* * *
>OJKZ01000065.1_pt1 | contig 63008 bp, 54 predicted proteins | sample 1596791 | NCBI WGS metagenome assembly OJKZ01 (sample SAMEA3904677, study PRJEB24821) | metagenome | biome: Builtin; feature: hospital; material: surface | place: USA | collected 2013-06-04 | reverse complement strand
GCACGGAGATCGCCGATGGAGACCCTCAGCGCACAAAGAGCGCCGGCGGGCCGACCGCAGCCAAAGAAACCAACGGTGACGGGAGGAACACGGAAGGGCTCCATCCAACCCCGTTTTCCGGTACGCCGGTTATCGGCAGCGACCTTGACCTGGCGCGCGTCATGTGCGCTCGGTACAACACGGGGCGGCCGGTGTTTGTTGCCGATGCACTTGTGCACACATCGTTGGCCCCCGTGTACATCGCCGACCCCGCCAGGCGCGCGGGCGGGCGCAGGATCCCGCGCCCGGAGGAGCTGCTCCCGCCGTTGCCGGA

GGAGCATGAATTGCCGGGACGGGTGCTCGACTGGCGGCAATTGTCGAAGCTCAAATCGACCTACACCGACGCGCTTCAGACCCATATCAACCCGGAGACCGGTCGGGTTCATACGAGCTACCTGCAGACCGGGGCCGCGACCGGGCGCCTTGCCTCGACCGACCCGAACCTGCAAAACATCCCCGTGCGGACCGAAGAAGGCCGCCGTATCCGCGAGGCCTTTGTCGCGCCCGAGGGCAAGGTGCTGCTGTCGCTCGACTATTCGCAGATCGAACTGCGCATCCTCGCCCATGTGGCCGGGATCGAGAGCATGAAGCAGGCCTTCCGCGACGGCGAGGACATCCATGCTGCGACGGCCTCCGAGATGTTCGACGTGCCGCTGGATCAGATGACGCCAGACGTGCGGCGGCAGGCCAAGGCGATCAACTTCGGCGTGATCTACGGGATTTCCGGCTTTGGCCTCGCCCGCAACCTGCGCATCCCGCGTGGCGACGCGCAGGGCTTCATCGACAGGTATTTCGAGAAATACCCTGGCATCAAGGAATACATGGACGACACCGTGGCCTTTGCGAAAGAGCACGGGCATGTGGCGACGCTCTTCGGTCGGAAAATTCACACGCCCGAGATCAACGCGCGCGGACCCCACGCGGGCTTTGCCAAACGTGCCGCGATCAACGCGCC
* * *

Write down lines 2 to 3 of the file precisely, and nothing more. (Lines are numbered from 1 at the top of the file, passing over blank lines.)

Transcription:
GCACGGAGATCGCCGATGGAGACCCTCAGCGCACAAAGAGCGCCGGCGGGCCGACCGCAGCCAAAGAAACCAACGGTGACGGGAGGAACACGGAAGGGCTCCATCCAACCCCGTTTTCCGGTACGCCGGTTATCGGCAGCGACCTTGACCTGGCGCGCGTCATGTGCGCTCGGTACAACACGGGGCGGCCGGTGTTTGTTGCCGATGCACTTGTGCACACATCGTTGGCCCCCGTGTACATCGCCGACCCCGCCAGGCGCGCGGGCGGGCGCAGGATCCCGCGCCCGGAGGAGCTGCTCCCGCCGTTGCCGGA

GGAGCATGAATTGCCGGGACGGGTGCTCGACTGGCGGCAATTGTCGAAGCTCAAATCGACCTACACCGACGCGCTTCAGACCCATATCAACCCGGAGACCGGTCGGGTTCATACGAGCTACCTGCAGACCGGGGCCGCGACCGGGCGCCTTGCCTCGACCGACCCGAACCTGCAAAACATCCCCGTGCGGACCGAAGAAGGCCGCCGTATCCGCGAGGCCTTTGTCGCGCCCGAGGGCAAGGTGCTGCTGTCGCTCGACTATTCGCAGATCGAACTGCGCATCCTCGCCCATGTGGCCGGGATCGAGAGCATGAAGCAGGCCTTCCGCGACGGCGAGGACATCCATGCTGCGACGGCCTCCGAGATGTTCGACGTGCCGCTGGATCAGATGACGCCAGACGTGCGGCGGCAGGCCAAGGCGATCAACTTCGGCGTGATCTACGGGATTTCCGGCTTTGGCCTCGCCCGCAACCTGCGCATCCCGCGTGGCGACGCGCAGGGCTTCATCGACAGGTATTTCGAGAAATACCCTGGCATCAAGGAATACATGGACGACACCGTGGCCTTTGCGAAAGAGCACGGGCATGTGGCGACGCTCTTCGGTCGGAAAATTCACACGCCCGAGATCAACGCGCGCGGACCCCACGCGGGCTTTGCCAAACGTGCCGCGATCAACGCGCC